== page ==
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You always hear about chest, leg, back, shoulder, and arm training. Occasionally you will get some calve training articles and summertime of course the six pack articles. What you don’t get though is a lot of trap training articles. Building a big old yolk via trap training will make anyone look like a beast. While a powerful set of traps will make a normal guy look like a man’s man.  A good set of traps will also help a woman look more lady like in certain areas also. Besides making you look big, powerful or sexy, big strong traps will help improve overall functional. 

Anatomy of the Trapezius-  

Trapezius gets its name from its trapezium-like shape when looking at both muscles at once: the corners being the neck, the two shoulders, and the thoracic vertebra.The muscles of the trapezius, starts at the base of the skull and extends down to the middle of the back. From the spine it also extends laterally to the scapula.    

The trapezius has 3 functional regions: The superior region (descending part) supports the weight of the upper limb. The intermediate region (transverse part) retracts the scapulae. The inferior region (ascending part) medially rotates and depresses the scapulae. 

Because the fibers in the traps run in different directions, it has a variety of actions.

The superior fibers or “upper traps” start at the base of the skull and attach to the back third of the upper shoulder blades. The main functions of the upper traps are to support to the arms. The upper traps control scapular elevation. This includes shrugging up and lifting of the shoulders. The upper traps are what gives a man that dominate appearance.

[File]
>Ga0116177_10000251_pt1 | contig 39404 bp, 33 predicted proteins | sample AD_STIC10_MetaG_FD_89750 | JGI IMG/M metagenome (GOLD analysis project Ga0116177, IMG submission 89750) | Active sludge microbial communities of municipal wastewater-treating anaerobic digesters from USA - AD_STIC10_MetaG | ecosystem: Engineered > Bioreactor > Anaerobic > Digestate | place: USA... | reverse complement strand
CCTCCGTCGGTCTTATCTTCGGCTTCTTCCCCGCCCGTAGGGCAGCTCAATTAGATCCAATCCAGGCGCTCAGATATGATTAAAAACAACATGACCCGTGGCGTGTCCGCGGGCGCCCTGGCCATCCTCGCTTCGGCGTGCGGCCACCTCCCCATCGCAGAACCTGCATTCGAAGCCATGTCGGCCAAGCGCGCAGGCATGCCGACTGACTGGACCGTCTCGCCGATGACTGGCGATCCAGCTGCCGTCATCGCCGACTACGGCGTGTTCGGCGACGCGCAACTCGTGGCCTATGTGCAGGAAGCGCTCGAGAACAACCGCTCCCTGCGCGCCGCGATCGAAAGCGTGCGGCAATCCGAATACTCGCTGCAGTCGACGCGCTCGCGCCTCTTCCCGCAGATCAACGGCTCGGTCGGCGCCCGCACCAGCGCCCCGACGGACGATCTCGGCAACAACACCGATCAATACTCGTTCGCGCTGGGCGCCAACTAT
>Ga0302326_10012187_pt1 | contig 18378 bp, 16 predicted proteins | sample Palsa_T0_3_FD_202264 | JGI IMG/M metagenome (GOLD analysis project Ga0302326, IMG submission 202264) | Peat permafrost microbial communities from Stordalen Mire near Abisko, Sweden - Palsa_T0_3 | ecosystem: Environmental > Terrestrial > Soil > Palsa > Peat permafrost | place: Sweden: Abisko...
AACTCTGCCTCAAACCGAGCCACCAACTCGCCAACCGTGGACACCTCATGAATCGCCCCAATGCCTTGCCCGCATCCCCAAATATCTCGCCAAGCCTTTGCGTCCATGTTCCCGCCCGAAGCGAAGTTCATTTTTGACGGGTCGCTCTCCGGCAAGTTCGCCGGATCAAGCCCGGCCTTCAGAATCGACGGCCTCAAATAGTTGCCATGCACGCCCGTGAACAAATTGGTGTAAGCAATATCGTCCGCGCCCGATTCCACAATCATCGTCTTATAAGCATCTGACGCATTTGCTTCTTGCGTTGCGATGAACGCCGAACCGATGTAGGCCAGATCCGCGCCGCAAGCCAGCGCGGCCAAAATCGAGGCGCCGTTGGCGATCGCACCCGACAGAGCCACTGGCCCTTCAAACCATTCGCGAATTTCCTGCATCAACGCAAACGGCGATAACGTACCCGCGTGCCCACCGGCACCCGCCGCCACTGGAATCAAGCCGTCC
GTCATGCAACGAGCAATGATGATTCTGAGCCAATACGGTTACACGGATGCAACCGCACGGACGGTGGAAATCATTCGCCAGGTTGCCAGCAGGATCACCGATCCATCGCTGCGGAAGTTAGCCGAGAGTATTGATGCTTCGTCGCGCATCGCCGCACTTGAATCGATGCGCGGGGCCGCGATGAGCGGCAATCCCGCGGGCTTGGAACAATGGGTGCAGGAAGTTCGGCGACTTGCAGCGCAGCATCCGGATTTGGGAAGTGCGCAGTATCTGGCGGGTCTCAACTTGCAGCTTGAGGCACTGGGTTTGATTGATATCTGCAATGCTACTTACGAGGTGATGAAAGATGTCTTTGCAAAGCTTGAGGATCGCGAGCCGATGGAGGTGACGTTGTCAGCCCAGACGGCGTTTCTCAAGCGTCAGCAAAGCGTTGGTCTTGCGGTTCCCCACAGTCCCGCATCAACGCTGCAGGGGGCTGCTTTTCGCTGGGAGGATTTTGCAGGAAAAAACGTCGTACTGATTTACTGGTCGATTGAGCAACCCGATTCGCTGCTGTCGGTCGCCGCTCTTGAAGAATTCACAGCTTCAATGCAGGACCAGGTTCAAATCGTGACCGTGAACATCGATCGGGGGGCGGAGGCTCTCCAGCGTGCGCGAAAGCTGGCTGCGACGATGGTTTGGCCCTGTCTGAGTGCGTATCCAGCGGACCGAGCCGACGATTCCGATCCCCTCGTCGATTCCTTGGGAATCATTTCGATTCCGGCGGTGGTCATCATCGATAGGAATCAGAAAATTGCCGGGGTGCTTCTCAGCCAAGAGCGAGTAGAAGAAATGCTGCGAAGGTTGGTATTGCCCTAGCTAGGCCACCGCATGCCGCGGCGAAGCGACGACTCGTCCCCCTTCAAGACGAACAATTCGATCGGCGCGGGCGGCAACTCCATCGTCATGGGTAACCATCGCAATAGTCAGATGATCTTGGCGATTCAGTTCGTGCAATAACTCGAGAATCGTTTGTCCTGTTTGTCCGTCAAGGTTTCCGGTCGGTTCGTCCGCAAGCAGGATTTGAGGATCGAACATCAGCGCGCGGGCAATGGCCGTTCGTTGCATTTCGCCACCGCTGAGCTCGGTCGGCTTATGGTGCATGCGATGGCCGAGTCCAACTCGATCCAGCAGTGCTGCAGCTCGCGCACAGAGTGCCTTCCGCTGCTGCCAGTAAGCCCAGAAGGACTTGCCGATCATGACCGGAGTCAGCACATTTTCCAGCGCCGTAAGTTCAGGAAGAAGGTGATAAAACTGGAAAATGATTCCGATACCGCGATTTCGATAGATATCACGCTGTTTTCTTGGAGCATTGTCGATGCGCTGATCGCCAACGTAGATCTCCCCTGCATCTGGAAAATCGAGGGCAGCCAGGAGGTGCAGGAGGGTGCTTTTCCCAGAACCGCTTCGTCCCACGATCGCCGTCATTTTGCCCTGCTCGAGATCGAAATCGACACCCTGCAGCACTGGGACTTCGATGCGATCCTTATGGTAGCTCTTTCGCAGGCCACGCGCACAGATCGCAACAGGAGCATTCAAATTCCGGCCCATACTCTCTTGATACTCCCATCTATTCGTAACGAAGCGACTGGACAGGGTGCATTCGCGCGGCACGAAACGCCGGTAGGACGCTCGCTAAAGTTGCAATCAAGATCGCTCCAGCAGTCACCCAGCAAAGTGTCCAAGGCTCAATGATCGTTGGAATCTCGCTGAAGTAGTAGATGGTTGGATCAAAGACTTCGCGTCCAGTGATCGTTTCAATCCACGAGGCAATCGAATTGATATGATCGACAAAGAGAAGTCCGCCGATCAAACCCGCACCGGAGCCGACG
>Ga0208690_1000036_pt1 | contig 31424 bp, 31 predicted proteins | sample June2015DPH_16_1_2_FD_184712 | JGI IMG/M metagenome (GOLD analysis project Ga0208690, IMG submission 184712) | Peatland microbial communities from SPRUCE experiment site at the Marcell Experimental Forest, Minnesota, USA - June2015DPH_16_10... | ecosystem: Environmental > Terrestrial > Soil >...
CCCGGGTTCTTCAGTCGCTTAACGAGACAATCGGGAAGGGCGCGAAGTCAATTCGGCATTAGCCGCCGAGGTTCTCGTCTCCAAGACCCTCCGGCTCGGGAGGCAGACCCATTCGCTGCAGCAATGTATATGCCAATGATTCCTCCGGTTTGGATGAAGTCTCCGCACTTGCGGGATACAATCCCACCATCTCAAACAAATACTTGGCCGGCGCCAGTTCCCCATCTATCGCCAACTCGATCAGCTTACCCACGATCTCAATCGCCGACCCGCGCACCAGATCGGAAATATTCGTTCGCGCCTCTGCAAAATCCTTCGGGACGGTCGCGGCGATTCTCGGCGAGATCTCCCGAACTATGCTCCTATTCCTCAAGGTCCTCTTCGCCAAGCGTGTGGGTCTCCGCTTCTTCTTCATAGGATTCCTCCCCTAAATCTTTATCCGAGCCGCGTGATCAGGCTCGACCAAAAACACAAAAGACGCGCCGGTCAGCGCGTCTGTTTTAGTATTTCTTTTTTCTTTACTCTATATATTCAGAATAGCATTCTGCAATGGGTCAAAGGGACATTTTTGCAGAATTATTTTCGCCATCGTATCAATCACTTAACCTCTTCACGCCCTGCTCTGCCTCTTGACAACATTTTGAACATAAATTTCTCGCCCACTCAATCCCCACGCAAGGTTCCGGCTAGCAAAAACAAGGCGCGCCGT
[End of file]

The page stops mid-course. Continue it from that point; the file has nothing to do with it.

The middle fibers of the traps or “middle traps” are just below the upper traps and run laterally across the rear shoulder blades and vertebrae. This part helps with scapular retraction pull the shoulder blades back (drawing the shoulder blades toward the midline). Because the middle traps helps pull the shoulders back this area is important for women. When the shoulders pull back the chest stands more upright helping a woman look more “shapely” up top.

The inferior fibers or “lower traps” is the lowest part of the traps. The lower traps help lower the scapula and helps with scapular depression (pulling the shoulder blades down).

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Keep It Steady-

There is no doubt that a monstrous pair of traps can make a person quite an impressive looking specimen. Traps however are much more than an impressive show muscle. Well developed traps help greatly in improving upper body strength and stability. Traps not only help with pulling and or lifting but also help in opening up the upper chest for better breathing. When moving the scapula the traps help provide stability to the spine. In contrast when moving the spine the traps also help provide stability to the scapula. 

With a lot of shoulder injuries, a lack of scapula mobility and stability are the culprits. By developing a good set of traps scapula mobility and stability can be aided. As a matter of fact some therapist will provide shoulder rehab programs that include some shoulder shrugging motions.  Shrugging motions directly target the traps. 

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Beyond The Basics-

When it comes to targeting the traps most people don’t go beyond a couple basic shrugging movements. A few sets of barbell shrugs and maybe a couple sets of dumbbell shrugs and that wraps it up for most people. Shrugs are probably the best known and most direct way to hit the traps. Adding variation to the ways of hitting the traps however develops different parts of the traps. To really work your traps though, you want to go beyond a few sets of barbell shrugs.

 Variety Is The Spice-

As the saying goes “variety is the spice of life!”  Here are a few trap exercises that could really improve your trap development and add some variety to those plain old shrugs.Here are a few choice exercises:

         Deadlifts

         Wide grip Shrugs

         Bent Over Shrugs

         Barbell Behind The Back Shrugs

         Overhead Shrugs

         Pullback Shrugs

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Deadlifts